Sunday, May 1, 2011

Week 590 Wood Working

year 11, Week 16, Day One (week 590)
(January 17, 2000 was my first carving day.)
04-30-11 Saturday

85 degrees early morning, I forgot to check the high temps. Mostly and partly cloudy, with one pregnant cloud to the south in the afternoon leaving wet streets to drive on when I went home. A good wind blew light sawdust around and made things very comfortable. This weather report was brought to you by the City of Pompano Beach Department of Tourism.


I brought my stuff to the antique shop. I took just about everything I had in turning.
He had taken over the store front next door and moved half his stuff over there. It made for easy walking and great looking. I drooled all over the place for stuff he had. One guy rented some space and had some tools I loved. some planes, some blacksmith tongs, cooking implements, and even an old time soldering iron where you stuck it in the fire to heat it up.
My table was in use. We decided to take a section of wall for my stuff. I laid out my stuff and it just looked junky. I decided to use two of the boxes to give some of my stuff separation. I came up with a pretty good display after some work. I also displayed nearly everything I brought. I could well have put it all out, but decided they were not needed.

My antique shop display


It was getting light when I got to my mom's house at 8:30. It was dark just a couple weeks ago.
We checked on two yard sales and neither were out. That gave me more time to work.

The cats wanted extra attention. Scar Face has been fighting again. He is in good shape but has some pin scabs everywhere. I assume he wins most of his fights.
The beast acted so much like a cat for much of the day. He did pat at me with closed claws when I did something he did not like, but basically wanted attention and got quite a bit.

I have a box of pieces that desperately need work. I took a Sea Grape bowl I made in 2004. It was thick and clunky. When I turned it, one part of the original under-bark wood surface still showed. One of the points for my tail stock has a ring with a sharp point in the center. I had a tiny hole near where the original center was so I put that center point into the hole. It was not exactly centered but that did not bother me.
I flattened the bottom, then reshaped the outside. I got rid of all but a tiny bit of that original surface and sanded the outside quite a bit. I still had some tool marks but really could not get rid of them.
I flipped the bowl around and worked the inside, reaching in with the tool next to the center which was now deep inside at the bottom. I cleaned up the inside and changed its shape to match the outside more. The bowl is not really much smaller than it was, but it feels and looks smaller. It is much nicer.
I filled some tiny shrinkage cracks and bark inclusions and then after that sanded the surface filler away. It needs hand sanding and then finishing. It looks a lot better.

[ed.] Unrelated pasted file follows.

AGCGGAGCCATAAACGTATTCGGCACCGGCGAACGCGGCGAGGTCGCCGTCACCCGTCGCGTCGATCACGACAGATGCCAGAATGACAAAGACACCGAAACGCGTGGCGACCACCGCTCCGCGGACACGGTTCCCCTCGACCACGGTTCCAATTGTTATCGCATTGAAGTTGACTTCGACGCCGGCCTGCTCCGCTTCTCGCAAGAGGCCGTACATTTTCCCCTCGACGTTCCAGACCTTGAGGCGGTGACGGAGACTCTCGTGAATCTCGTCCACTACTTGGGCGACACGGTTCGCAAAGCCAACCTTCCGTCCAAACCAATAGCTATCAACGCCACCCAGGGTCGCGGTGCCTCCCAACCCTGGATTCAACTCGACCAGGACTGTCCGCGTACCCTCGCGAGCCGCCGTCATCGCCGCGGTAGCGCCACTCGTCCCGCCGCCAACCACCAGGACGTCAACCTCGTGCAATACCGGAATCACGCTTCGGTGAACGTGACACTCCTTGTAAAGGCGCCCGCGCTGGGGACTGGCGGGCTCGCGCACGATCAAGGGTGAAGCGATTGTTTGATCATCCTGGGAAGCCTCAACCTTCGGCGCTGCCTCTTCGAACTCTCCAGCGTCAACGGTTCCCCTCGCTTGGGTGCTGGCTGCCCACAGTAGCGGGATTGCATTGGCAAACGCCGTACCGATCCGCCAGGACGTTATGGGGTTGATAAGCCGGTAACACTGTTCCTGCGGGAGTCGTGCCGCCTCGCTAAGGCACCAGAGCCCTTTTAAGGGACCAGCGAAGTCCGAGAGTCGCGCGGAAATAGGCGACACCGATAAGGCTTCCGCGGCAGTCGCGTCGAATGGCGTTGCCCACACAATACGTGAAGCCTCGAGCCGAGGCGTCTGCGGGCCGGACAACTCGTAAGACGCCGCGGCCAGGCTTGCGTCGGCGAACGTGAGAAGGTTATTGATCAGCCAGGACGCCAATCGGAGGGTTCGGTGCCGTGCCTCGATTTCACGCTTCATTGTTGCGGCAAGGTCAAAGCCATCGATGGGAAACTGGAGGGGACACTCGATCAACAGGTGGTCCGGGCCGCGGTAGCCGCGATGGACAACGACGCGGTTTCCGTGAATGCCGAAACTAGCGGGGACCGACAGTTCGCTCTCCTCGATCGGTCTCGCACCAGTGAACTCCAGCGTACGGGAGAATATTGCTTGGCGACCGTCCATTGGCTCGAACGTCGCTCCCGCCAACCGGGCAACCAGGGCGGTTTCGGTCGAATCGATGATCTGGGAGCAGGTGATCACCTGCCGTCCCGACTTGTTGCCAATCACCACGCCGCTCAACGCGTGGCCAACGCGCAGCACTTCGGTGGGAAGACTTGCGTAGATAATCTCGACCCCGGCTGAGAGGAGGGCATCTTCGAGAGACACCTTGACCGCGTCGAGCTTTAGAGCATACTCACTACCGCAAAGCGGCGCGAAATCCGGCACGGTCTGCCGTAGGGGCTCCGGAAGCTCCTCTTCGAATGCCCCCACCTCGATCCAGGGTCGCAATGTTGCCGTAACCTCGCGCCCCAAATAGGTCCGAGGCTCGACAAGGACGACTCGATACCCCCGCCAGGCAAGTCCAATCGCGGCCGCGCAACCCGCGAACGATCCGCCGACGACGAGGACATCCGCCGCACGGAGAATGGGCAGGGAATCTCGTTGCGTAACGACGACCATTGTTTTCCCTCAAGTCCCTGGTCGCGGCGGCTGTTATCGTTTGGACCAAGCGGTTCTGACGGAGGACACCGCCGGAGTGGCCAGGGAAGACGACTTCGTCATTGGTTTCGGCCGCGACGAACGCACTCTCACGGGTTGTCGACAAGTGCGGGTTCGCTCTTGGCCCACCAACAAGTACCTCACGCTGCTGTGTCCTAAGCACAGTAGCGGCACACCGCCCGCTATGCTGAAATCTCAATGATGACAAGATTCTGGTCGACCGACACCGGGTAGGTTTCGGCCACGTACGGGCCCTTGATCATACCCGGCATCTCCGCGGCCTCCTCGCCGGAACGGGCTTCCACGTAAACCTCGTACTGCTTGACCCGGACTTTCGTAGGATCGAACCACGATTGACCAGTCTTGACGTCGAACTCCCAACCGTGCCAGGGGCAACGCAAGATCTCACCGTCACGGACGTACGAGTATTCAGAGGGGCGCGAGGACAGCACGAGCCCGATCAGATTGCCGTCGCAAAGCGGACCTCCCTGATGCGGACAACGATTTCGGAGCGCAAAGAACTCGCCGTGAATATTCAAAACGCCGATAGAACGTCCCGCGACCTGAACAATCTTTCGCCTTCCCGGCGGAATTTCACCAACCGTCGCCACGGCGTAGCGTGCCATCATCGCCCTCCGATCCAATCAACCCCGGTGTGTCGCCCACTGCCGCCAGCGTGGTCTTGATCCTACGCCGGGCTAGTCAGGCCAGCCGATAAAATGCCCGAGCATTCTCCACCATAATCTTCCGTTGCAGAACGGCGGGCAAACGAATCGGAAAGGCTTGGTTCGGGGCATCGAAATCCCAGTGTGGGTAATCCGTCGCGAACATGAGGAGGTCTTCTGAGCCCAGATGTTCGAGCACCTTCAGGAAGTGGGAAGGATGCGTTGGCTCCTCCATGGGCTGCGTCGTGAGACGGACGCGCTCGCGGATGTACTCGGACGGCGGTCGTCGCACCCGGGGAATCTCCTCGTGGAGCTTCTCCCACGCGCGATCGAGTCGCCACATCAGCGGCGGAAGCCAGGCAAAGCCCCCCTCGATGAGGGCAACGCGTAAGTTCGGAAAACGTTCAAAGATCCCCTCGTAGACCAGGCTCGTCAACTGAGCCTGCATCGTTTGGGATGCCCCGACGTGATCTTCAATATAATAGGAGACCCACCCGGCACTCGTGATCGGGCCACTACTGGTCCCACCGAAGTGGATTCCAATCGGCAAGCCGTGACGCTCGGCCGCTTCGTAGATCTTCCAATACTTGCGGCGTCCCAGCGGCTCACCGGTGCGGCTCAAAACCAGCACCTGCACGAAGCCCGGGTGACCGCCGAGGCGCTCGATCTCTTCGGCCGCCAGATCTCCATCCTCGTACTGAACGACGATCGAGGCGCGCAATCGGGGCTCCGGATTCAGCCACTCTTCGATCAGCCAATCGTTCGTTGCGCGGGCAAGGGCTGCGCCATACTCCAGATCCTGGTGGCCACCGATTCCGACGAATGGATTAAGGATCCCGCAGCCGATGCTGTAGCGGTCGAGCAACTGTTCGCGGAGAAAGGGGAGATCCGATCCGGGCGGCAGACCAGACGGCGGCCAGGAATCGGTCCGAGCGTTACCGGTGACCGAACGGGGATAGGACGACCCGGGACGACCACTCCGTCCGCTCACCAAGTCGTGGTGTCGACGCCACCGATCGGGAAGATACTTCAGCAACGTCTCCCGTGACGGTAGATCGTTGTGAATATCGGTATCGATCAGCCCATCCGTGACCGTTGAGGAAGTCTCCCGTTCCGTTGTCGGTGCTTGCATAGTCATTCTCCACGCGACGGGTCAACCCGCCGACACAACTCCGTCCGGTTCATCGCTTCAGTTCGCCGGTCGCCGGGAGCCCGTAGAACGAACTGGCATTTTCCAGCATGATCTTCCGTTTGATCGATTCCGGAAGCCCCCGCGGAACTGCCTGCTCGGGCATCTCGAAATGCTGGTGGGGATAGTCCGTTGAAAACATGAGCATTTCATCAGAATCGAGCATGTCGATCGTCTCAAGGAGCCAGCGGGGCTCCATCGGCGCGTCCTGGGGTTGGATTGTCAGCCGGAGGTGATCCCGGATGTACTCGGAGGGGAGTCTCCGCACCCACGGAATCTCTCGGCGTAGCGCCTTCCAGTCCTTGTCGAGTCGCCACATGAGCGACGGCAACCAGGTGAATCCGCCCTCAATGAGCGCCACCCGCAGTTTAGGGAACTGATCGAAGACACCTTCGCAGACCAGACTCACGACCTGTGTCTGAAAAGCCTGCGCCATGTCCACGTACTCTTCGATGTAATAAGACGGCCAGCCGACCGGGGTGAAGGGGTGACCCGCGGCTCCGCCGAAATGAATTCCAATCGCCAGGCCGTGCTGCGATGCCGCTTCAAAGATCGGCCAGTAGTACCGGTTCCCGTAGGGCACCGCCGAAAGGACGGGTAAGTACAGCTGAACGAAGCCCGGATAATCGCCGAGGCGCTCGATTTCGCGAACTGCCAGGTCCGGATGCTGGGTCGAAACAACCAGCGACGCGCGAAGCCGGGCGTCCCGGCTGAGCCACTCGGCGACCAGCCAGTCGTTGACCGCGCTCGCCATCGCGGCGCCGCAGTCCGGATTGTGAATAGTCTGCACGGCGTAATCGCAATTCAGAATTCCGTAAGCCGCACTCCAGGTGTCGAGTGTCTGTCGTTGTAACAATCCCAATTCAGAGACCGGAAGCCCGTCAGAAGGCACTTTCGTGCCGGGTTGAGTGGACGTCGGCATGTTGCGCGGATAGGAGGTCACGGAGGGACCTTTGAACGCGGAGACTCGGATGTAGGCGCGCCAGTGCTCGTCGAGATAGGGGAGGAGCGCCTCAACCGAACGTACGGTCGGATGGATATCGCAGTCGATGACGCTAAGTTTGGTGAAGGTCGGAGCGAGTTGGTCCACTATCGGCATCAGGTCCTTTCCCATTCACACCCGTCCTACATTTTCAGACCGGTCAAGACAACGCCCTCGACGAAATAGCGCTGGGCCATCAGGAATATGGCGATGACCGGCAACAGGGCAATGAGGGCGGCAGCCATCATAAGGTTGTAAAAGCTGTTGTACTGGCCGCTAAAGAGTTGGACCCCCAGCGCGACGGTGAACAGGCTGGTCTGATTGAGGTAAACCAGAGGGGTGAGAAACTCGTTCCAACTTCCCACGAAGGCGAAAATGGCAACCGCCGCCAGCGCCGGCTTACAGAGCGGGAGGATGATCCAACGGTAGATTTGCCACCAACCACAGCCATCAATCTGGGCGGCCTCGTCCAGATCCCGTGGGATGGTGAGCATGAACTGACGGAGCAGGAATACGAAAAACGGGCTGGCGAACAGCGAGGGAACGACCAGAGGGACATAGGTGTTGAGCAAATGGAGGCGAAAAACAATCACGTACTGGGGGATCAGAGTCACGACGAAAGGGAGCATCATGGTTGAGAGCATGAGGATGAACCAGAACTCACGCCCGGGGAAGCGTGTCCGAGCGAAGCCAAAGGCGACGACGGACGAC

What I am doing is fitting the chuck into the interior of the bowl, and simply using the pressure of the tail stock and friction of the chuck against the inside wood to hold the piece in place while I work. When I turned the piece around, I had a "foot" around the rim of the bottom and the bottom was inset. I opened the jaws of the chuck to apply outward pressure on that ridge to spin the piece, and then used the tail stock to push into the bottom of the bowl. Simple holding and pressure kept the work in place.
After I was finished, I used a grinder to remove the nub on the bottom and flatten the inside bottom so they were both flat.

The original bowl. Notice how thick the edge is. It was thicker inside.

Inside of the remade sea grape bowl

Bottom of remade sea grape bowl

During the week, I came up with a great design for a part holder for my milling machine operations on my little lathe. This was a holder to stop slippage for side to side motion. The design was essentially a cross shape, one part had two slot screws to hold it in place, and the other was a sliding piece that went across it. I figured a dovetail joint would work perfectly here.
The idea was that the two screws could be in the same T slot or separate slots. The arm would stick out and touch the work piece to prevent twisting or sliding, depending on where I put it.
I looked at my work and had some pieces I really did not want to cut up, partly because I did not want to take the time to cut them, and then there was the fact that I could use them for something else.
Looking at my pieces, I got the idea that I could use some metal disks, like washers, my brother created when he used a hole saw to cut some sheet metal. I could simply put a T nut through the hole and bolt it in place. It would simply add extra friction to prevent movement.

I needed some T bolts so I took a piece of rod bigger than I needed and set up the milling machine. I changed my design several times and worked out the best way to work. I did make several mistakes which I worked out after the fact. Every one of them can be easily solved.
I used the milling machine to cut the sides of the rod until they were narrow enough to fit into the T-slots. Before I had done anything, I should have used the lathe to find the center of both ends. One end had a bit of metal machined out of it and that created problems in getting it centered.
I milled the sides of the bar for a short length and but did not mill the end square which would have been a good idea too.
The machined end was useful in placing one of my clamps to hold it in place firmly. It just would have been nice to know where the center was first.
After I had the end machined for the T slot, I mounted it in the lathe (taking the motor off the upright shaft and placing it in the base) I could not quite get it centered on either end because my chuck is a three jaw chuck and the milled sides required it to be held in a four jaw chuck. I did not have the exact center of the other end so I had to guess. the piece was just not quite centered. I figured I could make adjustments in the end.
I started reducing the diameter of the bar. I have to do it in two steps. I did not have enough room to machine the entire length.
What I wanted to do is to reduce the diameter down to that of a standard nut, and then thread it over the entire length so I would have my own machined T bolt. Until this week, I never considered being able to make my own screws and nuts. I now know I can, but have to plan ahead a bit better.

I took the day easy beyond that. I have a large number of projects to work on but did not get to them.
My brother had fixed my FORDUM last week. the switch was mis-wired in the factory. The wires were supposed to cross and instead they twisted them so they did not cross. He got the wires right and it works great.